Seven Summits Centre for Learning student Hannah Klemmensen will attend the United World College International Baccalaureate (IB) Diploma Program in Bosnia and Herzegovina. (Elaine Klemmensen)

Seven Summits student bound for United World College in Bosnia

Seven Summits student Hannah Clemmensen will attend the United World College in Bosnia.

Seven Summits Centre for Learning student Hannah Klemmensen will attend the United World College International Baccalaureate (IB) Diploma Program in Bosnia and Herzegovina starting next September for Grades 12 and 13.

How does a girl from Rossland end up going to school in Bosnia?

Hannah explains: “I think I’ve been someone who’s always been active in the community, and going to Seven Summits really helped because it meant being able to volunteer was so much easier with having a flexible learning centre.”

It allowed her to explore things outside of school and enabled her to do the things she wanted to do in the community.

Going on the Rotary exchange last year (to Brazil) lead her to the realization “that internationalism and building peace was really what I was interested in and that it was also something I was capable of.”

Hannah felt the Rotary Exchange helped the World College see her as a worthy candidate.

“The whole movement of the schools is on peace and sustainability and bringing together people who want to bring about change. So it’s a really crazy cool opportunity for me to start doing the things I want to do — and being involved in international relations and working in refugee camps.”

It’s also an academic program that is equally focused on volunteerism and community activism. Hannah adds: “I’m still in shock that I got in.”

The United World College motto is: Education like no other — We inspire our students to create a more peaceful and sustainable future through education.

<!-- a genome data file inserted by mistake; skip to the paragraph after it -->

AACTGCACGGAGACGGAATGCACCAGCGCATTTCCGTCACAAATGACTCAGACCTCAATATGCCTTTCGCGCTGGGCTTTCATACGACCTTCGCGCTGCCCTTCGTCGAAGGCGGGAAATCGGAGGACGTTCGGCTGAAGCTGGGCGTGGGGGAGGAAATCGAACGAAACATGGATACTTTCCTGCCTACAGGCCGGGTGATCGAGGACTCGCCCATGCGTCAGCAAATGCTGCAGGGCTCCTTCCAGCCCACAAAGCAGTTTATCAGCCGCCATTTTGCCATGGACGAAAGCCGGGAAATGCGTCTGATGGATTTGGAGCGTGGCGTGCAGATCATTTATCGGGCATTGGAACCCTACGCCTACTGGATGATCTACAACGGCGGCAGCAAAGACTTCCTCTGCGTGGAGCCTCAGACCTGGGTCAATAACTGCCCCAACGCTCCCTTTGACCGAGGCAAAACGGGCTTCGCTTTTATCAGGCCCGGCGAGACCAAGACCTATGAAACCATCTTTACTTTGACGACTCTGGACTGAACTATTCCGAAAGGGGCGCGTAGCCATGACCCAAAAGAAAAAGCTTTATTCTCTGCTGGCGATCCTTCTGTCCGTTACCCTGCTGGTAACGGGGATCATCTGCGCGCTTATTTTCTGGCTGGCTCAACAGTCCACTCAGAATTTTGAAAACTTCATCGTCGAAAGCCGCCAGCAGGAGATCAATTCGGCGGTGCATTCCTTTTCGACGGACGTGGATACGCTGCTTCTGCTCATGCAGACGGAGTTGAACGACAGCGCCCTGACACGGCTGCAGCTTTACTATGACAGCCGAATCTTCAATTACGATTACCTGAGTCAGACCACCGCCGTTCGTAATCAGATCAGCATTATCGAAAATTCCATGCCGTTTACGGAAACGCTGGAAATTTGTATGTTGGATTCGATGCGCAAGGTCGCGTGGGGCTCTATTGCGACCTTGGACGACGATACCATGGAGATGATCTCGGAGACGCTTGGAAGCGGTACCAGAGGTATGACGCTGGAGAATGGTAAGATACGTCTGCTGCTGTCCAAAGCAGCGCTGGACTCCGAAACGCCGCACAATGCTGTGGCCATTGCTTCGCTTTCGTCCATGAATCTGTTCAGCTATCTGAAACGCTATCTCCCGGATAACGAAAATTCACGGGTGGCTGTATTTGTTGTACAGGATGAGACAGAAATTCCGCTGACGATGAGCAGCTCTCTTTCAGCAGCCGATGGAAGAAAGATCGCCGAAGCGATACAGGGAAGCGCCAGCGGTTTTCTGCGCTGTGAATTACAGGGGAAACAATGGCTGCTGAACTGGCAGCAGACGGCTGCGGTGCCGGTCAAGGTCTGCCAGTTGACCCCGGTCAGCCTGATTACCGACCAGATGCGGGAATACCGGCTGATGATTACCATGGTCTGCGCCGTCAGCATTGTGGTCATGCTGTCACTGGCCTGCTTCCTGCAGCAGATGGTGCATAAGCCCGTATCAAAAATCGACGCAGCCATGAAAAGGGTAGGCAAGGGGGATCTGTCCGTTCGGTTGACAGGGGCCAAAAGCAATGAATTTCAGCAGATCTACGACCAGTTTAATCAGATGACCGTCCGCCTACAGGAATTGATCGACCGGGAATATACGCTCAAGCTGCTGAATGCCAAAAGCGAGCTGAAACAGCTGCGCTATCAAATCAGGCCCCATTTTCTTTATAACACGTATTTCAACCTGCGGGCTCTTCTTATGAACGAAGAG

There are 17 schools worldwide, and although it changes from year to year and is based on funding, normally about 40 Canadians attend. About 50 per cent of the kids they select from Canada go to Lester Pearson College on the South end of Vancouver Island.

The school in Bosnia really appealed to Hannah because it’s an open campus and the goal of the school is to be a force of peace in this post conflict society. They try to include the community in everything they do and use it as a real life opportunity for the students to be involved.

Active in Rossland’s Interact Club, Hannah also got involved with the Rossland Youth Service (RYS) group, and BC Youth Parliament, which is a non-partisan service group. If that wasn’t enough, she is also the youth opposition leader for the Kootenay Parliament (a branch of youth parliament), works 15 hours a week at the Rossland Museum, takes piano lessons, and makes beautiful jewelry which she has sold at the Rossland Mountain Market.

Hannah’s advice if you are interested in the World College movement: “Definitely go for it. The United World College Movement — it seems unattainable but it’s not. It’s really good about keeping financial stuff and acceptance apart – it’s not about what you can afford.”

What about her parents? Hannah admits it can’t be easy letting your teenage daughter leave home, but “I hope they understand that it’s a pretty big opportunity and if I wasn’t doing this I’d be backpacking around Columbia or something. I love them and I love living with them (but) this isn’t like an exchange where I’m going to be coming home after the year.”

Her mother Elaine adds “We think it’s awesome. We are thrilled about Hannah’s acceptance as she is very dedicated, engaged and works very hard at anything she pursues. We know it will be a life-changing experience for her. As parents our goal was always to prepare our kids for the world, to be able to take care of themselves, to be engaged and able to contribute to society and find their happiness. We can’t hold them back because of our own desire to keep them close and as Hannah says, we will always be close, always be there for each other and be a family regardless of where we are in the world. “

From Hannah’s perspective, “I’m very thankful to my parents for taking us (she and her brother James) travelling as it opened my eyes to the fact that there are other priorities in the world than owning a big house and a big car.”

Hannah is also very thankful for growing up in Rossland.

“With all the support of City Council and CBT (Columbia Basin Trust) and Rotary, there are so many people wanting young people to do great things here.”

And where does Hannah see herself in 10 years? “Maybe with a degree in International Relations — a dream job would be working for the UN, but I also want to find time to travel and continue to learn different languages.”